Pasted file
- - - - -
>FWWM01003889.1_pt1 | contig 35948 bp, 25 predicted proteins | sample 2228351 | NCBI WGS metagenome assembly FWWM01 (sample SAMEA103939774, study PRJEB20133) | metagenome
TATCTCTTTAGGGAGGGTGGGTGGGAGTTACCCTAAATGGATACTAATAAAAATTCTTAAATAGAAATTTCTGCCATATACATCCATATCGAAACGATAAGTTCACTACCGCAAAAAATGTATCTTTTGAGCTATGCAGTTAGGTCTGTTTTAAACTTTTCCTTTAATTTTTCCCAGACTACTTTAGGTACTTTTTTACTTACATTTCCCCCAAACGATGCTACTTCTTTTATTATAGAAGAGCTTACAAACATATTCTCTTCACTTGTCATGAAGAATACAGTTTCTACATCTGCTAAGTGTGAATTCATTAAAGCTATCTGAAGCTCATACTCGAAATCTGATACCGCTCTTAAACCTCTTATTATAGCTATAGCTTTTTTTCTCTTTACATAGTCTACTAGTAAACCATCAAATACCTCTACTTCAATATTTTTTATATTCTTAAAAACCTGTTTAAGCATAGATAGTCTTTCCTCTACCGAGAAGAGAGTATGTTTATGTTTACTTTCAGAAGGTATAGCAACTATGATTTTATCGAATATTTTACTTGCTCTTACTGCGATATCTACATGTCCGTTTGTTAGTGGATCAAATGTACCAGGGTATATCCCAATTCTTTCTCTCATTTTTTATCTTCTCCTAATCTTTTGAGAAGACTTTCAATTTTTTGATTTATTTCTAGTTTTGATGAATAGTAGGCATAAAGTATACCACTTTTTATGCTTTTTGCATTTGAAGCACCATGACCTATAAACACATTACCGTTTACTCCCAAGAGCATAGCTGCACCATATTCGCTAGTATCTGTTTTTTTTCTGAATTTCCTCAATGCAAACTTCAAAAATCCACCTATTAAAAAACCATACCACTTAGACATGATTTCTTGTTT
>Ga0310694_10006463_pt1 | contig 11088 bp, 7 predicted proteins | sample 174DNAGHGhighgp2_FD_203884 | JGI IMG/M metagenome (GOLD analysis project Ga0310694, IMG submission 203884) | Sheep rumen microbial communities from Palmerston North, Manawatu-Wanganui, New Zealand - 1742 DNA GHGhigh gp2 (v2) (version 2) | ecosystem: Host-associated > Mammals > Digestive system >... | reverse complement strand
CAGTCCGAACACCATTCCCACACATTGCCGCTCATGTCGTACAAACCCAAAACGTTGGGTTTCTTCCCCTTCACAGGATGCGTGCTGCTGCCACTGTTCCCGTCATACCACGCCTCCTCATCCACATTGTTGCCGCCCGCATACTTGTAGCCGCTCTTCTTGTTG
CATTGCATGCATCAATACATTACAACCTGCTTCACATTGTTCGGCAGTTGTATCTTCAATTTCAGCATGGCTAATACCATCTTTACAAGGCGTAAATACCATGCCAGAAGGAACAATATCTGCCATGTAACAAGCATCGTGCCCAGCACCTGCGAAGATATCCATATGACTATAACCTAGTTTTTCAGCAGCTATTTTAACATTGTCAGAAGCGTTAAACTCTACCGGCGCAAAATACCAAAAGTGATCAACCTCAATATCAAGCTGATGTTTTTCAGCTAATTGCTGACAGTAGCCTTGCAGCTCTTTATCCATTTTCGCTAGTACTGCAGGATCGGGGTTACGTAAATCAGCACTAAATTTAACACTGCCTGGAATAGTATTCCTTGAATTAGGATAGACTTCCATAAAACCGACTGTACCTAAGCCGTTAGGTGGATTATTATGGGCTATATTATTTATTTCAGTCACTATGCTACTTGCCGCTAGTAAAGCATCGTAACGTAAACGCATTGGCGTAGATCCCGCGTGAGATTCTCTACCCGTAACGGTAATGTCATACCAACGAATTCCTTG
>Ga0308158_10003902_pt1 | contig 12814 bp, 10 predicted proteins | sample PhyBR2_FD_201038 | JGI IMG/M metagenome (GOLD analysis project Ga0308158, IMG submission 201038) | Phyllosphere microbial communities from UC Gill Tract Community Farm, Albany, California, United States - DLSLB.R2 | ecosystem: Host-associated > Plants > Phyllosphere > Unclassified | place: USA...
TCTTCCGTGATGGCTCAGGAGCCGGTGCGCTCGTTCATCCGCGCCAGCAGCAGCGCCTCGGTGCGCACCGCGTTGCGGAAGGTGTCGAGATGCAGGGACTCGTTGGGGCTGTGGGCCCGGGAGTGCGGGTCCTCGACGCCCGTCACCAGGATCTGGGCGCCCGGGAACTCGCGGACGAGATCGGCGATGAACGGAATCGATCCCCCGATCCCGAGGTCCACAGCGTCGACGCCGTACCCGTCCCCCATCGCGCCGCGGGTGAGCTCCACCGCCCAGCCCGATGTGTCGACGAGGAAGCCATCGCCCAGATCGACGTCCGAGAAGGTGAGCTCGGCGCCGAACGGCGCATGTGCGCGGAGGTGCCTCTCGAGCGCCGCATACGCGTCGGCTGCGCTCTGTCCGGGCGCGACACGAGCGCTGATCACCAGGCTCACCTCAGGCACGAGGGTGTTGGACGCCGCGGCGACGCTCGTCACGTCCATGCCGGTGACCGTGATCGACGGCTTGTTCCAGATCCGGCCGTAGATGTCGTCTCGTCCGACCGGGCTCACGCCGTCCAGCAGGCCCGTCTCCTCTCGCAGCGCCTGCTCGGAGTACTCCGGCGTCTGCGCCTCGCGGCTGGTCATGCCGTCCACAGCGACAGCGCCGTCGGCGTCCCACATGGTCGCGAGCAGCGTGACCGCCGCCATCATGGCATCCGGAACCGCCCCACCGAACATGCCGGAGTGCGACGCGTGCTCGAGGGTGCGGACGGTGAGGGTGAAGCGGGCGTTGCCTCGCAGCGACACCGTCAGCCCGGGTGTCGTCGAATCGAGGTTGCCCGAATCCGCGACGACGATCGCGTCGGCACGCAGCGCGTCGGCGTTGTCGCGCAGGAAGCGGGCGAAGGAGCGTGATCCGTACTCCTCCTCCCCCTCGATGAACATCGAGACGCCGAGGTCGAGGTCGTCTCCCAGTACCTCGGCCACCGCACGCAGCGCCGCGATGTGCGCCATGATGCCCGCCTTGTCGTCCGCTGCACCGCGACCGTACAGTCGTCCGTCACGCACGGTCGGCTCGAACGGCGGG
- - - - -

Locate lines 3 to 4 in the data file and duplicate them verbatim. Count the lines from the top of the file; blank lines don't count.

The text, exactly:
>Ga0310694_10006463_pt1 | contig 11088 bp, 7 predicted proteins | sample 174DNAGHGhighgp2_FD_203884 | JGI IMG/M metagenome (GOLD analysis project Ga0310694, IMG submission 203884) | Sheep rumen microbial communities from Palmerston North, Manawatu-Wanganui, New Zealand - 1742 DNA GHGhigh gp2 (v2) (version 2) | ecosystem: Host-associated > Mammals > Digestive system >... | reverse complement strand
CAGTCCGAACACCATTCCCACACATTGCCGCTCATGTCGTACAAACCCAAAACGTTGGGTTTCTTCCCCTTCACAGGATGCGTGCTGCTGCCACTGTTCCCGTCATACCACGCCTCCTCATCCACATTGTTGCCGCCCGCATACTTGTAGCCGCTCTTCTTGTTG